What Luke Bryan’s Born Here, Live Here, Die Here is really about

Country fans are ready to break out the cold beers in celebration as Luke Bryan’s seventh studio album, Born Here, Live Here, Die Here, is out today. The 10-track release marks the 44-year-old’s first album since the epic 20017 What Makes You Country (via Taste of Country). Bryan devotees won’t be disappointed by this newest effort, which features a titular track “Born Here, Live Her, Die Here” that sees Bryan doing what he does best: singing his heart out with relatable lyrics.

Many of us crave that familiar feeling of home, which is what the song is really about. According to The Boot, this tune is sung from the perspective of a man who never leaves his hometown, and never will. Of course, fans will know that Bryan hails from Leesburg, Georgia and many of his songs pay tribute to his roots (via Wide Open Country). In fact, his name is even on the welcome sign! That being said, Bryan now lives in Nashville in a 10,000 square foot home that sits on 150 acres (via Country Fan Cast).

Even though he doesn't live in Georgia, this song is a love letter to small towns

In “Born Here, Live Her, Die Here,” Bryan sings: “From the roots to the boots to the lay-me-down suit / Yeah, I’m gonna be proud to be right here / Just like my daddy and his daddy did, too.” We know from other songs like “Hunting, Fishing, and Lovin’ Every Day” that this star is a big fan of small town living. He also often sings about growing up on a farm, as evidenced in songs like “Rain is a Good Thing” (lyrics via Genius).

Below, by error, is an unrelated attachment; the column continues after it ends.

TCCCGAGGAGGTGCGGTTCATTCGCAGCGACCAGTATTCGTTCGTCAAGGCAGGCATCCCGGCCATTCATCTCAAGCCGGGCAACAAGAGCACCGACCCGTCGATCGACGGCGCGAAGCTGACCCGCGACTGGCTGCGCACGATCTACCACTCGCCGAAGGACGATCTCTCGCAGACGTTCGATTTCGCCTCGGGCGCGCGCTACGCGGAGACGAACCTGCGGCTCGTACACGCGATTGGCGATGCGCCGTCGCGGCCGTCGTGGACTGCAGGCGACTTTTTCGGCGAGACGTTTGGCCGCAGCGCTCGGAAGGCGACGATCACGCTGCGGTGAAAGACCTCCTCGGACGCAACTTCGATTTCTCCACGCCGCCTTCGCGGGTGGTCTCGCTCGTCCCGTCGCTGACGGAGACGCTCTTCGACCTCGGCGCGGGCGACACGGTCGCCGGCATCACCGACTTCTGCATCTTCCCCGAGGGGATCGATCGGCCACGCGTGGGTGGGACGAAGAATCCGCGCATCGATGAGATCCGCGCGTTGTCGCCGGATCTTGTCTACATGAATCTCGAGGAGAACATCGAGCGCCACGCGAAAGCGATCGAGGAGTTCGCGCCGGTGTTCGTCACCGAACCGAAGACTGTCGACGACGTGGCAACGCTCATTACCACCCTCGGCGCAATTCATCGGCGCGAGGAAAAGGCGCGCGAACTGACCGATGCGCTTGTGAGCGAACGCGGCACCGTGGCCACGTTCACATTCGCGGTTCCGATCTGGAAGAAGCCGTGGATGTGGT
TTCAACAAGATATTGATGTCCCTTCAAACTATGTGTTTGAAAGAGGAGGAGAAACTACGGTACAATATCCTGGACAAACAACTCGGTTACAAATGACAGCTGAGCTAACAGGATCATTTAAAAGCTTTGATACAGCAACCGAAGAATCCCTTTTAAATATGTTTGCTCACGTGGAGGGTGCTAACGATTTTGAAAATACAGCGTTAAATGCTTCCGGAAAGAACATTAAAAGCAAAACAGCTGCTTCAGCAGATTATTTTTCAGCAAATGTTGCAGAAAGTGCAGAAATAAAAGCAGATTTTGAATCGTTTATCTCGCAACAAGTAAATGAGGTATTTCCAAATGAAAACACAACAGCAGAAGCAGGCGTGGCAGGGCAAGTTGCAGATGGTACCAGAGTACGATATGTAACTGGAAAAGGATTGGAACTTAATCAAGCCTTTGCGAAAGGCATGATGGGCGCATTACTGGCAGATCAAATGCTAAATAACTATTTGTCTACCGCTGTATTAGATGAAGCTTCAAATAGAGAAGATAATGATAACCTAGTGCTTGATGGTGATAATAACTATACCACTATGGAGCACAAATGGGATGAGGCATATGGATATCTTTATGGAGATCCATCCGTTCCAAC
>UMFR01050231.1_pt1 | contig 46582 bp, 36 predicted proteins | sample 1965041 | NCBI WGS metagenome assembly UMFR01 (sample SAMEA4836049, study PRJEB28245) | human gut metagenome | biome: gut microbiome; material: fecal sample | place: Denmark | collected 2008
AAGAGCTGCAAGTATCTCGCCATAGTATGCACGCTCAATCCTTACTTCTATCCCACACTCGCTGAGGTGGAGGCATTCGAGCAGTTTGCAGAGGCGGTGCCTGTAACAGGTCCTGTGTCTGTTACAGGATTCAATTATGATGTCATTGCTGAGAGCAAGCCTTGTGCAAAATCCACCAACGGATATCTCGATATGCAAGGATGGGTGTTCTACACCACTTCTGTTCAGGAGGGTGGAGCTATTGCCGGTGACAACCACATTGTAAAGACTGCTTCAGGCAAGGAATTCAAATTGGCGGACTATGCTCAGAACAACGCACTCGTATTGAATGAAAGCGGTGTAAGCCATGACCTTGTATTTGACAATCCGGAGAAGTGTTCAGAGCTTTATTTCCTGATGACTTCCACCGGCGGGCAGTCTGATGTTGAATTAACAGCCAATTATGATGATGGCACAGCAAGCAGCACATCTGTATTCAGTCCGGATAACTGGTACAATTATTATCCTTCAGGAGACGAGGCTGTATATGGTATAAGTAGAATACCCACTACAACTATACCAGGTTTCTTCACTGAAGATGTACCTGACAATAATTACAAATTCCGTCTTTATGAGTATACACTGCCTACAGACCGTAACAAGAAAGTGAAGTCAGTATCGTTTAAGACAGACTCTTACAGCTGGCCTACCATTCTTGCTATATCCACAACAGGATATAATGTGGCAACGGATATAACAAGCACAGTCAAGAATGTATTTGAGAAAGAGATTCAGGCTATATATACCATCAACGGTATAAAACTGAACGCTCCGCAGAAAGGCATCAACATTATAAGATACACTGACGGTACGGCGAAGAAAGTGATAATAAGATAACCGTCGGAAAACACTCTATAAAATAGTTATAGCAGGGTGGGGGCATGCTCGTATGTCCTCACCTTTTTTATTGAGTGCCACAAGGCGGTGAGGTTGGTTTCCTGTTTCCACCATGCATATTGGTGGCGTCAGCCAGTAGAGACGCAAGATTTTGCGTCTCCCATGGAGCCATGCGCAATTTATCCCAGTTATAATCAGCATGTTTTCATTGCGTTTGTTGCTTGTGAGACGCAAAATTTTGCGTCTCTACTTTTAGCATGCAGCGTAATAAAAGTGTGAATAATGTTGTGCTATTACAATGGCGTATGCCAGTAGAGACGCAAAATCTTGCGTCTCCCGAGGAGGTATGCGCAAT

In this newest track, written by Jake Mitchell, Jameson Rodgers, and Josh Thompson, Bryan croons lyrics about the intimate details of one’s day that make it feel like home: “We ride the same roads, work the same dirt / Go to the same church and drink the same beer.”

Bryan sings, “Know every roll-through stop sign  like the back of my hand / And every bank where the fish will bite / Still like putting a smile on the face / Of a girl I’ve known since the second grade.” It’s enough to make you long for home, or at least the familiarity of a place you love. For Bryan, although he no longer lives in Georgia, he’s still a proud resident of the South, and lives on a farm-like property with a barn. So maybe he was born there, and now lives here, but his country roots are deep and unbreakable.

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